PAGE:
Switching to reusable products is the first step to going zero-waste and lowering your environmental impact.
According to the Environmental Protection Agency UK the first two of the three “R’s” of conservation Reduce, Reuse, Recycle are the most effective ones. The best way to eliminate waste, of course, is to not create it in the first place.
These two go hand in hand, by reusing items, you will reduce the amount of material that goes to either landfills or recycling centers. This lowers the need for manufacturers to extract new materials from the planet. You will then be helping to lower overall energy expenditures, and less pollution is thrown into the Earth’s atmosphere and waterways.
Why are reusable products important?
The answer is simple…. Plastic is one of the most harmful materials to the environment. Although single-use items can be made with a variety of materials, many of them are with plastic. Why do we need so many plastic, one-use items? It makes more sense financially and environmentally, to get reusable products. It is only over the last 5 or 6 decades that single-use plastic has become so massively produced and used. If you ask your parents or grandparents, they may say disposable items were not even available when they were growing up. When you bought something, you bought it for the long-term. Today, many people would prefer quick convenience over long-term benefits. They are not considering their own carbon footprint and the environmental impact this will have in the not-to-distant future.
Plastic takes approximately 400 years to degrade on its own. That is an exceptionally long time to be sitting in a landfill or polluting the earth/ocean. In addition, National Geographic had a shocking article covering the impact of plastics to the environment:
Here are a few facts:
- 8.3 billion metric tons of plastics have been produced in the past six decades (most of which were disposable products)
- Only 12% of plastic waste has been incinerated, 6.3 billion metric tons is still around and considered plastic waste.
- Of that “waste”, only 9% has been recycled – this means 91% is never recycled.
- Half of all plastic produced becomes trash in under a year.
- 8 million metric tons of plastic per year ends up in the ocean (much of this from one-use items like plastic bags, bottles, etc.)
How to make the swap to reusable options.
Stay mindful of actions you do every day; try a few reusable swaps every week and you will soon get into the reusing habit. You can look to buy used items, such as clothing from a charity or second-hand shops. You can try to buy products with less packaging, you will be surprised by the difference this can make to your weekly rubbish. Avoid using throwaway items such as plastic grocery bags and disposable cups, straws and cutlery. Strive to maintain your possessions in a state of good upkeep so that you won’t find yourself throwing things away and having to replace them so often.
If you are not sure what to swap to reusable products, here are a few to get you started.
You may already be familiar with some of the reusable items that you can use instead of single-use, but these are some of my own favourites (by no means a full list):
- Invest in washable, reusable food wraps instead of using plastic cling film to keep food fresh.
- Changes in your kitchen, swap paper towels for reusable paperless towels, get rid of your plastic washing-up scrubbers and purchase reusable bamboo sponges and brushes.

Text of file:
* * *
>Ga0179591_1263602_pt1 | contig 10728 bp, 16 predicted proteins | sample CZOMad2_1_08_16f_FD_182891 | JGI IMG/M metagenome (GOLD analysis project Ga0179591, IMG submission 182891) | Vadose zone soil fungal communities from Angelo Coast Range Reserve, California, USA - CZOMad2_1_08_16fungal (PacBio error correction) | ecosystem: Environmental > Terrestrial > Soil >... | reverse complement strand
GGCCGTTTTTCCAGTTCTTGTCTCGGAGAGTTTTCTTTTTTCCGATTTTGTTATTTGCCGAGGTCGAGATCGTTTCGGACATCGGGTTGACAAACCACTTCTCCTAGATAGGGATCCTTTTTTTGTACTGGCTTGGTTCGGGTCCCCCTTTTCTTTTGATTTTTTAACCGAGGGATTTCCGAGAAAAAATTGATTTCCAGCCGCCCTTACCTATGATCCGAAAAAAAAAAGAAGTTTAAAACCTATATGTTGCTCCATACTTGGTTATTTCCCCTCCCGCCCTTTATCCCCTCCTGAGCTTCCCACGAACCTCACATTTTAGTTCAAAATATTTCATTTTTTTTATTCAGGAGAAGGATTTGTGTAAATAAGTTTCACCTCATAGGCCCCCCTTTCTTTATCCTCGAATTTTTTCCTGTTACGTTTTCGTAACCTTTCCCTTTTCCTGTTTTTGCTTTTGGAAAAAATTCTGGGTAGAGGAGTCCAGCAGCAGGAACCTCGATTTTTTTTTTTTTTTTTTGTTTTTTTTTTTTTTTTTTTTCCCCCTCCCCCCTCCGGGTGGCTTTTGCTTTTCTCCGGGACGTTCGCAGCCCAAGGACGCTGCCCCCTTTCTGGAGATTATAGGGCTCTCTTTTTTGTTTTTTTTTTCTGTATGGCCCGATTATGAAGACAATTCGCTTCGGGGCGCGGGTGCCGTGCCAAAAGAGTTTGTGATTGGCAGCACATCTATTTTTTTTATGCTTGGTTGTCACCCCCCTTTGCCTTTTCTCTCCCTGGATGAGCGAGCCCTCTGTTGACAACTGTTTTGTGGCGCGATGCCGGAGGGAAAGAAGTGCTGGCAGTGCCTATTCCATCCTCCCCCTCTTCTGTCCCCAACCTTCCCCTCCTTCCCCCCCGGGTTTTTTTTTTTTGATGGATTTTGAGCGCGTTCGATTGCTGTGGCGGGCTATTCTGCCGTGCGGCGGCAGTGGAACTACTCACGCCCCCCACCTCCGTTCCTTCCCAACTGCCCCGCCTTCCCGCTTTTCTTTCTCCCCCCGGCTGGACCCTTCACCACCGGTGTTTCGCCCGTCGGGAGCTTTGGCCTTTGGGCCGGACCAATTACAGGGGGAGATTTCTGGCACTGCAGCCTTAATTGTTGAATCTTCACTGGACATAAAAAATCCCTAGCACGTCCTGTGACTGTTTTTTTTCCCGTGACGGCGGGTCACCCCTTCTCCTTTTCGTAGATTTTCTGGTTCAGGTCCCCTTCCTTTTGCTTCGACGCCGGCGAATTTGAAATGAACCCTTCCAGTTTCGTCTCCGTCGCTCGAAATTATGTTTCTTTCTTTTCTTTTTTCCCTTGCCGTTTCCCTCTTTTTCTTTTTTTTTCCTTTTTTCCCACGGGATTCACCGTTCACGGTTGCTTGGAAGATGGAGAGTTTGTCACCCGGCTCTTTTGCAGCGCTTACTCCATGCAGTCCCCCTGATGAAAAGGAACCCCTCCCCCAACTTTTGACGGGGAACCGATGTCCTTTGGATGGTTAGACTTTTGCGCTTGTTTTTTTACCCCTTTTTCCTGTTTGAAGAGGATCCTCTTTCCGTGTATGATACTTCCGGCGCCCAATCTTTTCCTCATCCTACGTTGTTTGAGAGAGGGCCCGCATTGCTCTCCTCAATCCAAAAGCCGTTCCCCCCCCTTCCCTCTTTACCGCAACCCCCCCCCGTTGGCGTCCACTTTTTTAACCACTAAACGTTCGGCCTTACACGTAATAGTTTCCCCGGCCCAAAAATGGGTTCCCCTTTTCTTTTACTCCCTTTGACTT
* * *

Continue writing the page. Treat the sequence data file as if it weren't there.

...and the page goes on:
- Get yourself a few cotton, organic cloth or recycled mesh produce bags to bring to the supermarket or farmers’ market. You will have no need to use plastic alternatives.
- Buy some eco-friendly, reusable totes made from recycled cotton. It is a much better option than paying for one-use plastic bags at checkout.
- There are many beauty swaps you can make. Including reusable cotton face wipes and makeup remover cloths, bamboo cotton buds reusable jars for your skincare products.
- Every woman should choose reusable menstrual products. Using reusable cotton sanitary towels and panty liners is so much healthier for you, they are a non-plastic, environmentally-friendly alternative to traditional tampons and pads.
- Use glass jars or containers from coffee or other condiments for drinks and to store leftovers rather than plastic cups and containers.
- Buy glass, stainless steel or bamboo straws instead of plastic. Reusable cutlery sets for picnics, parties or garden meals. Take them everywhere with you, so you are never out without one.
- Choose from the array of gorgeous, fun reusable cotton sandwich and snack bags, Long gone are the days when plastic and paper bags are your only school or work lunch choices. Instead, go for more eco-friendly containers like the plastic-free and ocean friendly lunchbox.
- Get yourself a glass or stainless-steel reusable water bottle. Not only is it better for the environment and your health, but it will also cost you a lot less money in the long run.
- Buy a traditional razor. No need to keep spending money on disposable razors.
- Do the environment a massive favour and swap to reusable nappies. A staggering 3 billion nappies are thrown away every year in the UK.
Where can you buy eco-friendly reusable products?
As a conservation strategy, Reduce, Reuse and Recycle works for individual householders and large manufacturers. Do your best to Reduce and Reuse. Each of us have a choice to make the conscious, eco-friendly decisions every day. Ditching single-use items for reusable can be easy to do. Once you decide to make the change, you might be surprised at how many alternatives are out there. Reusable makes sense for the environment and your health, both short-term and long-term.
Give it a go and let me know how you get on, also I would love to hear any tips you could share.
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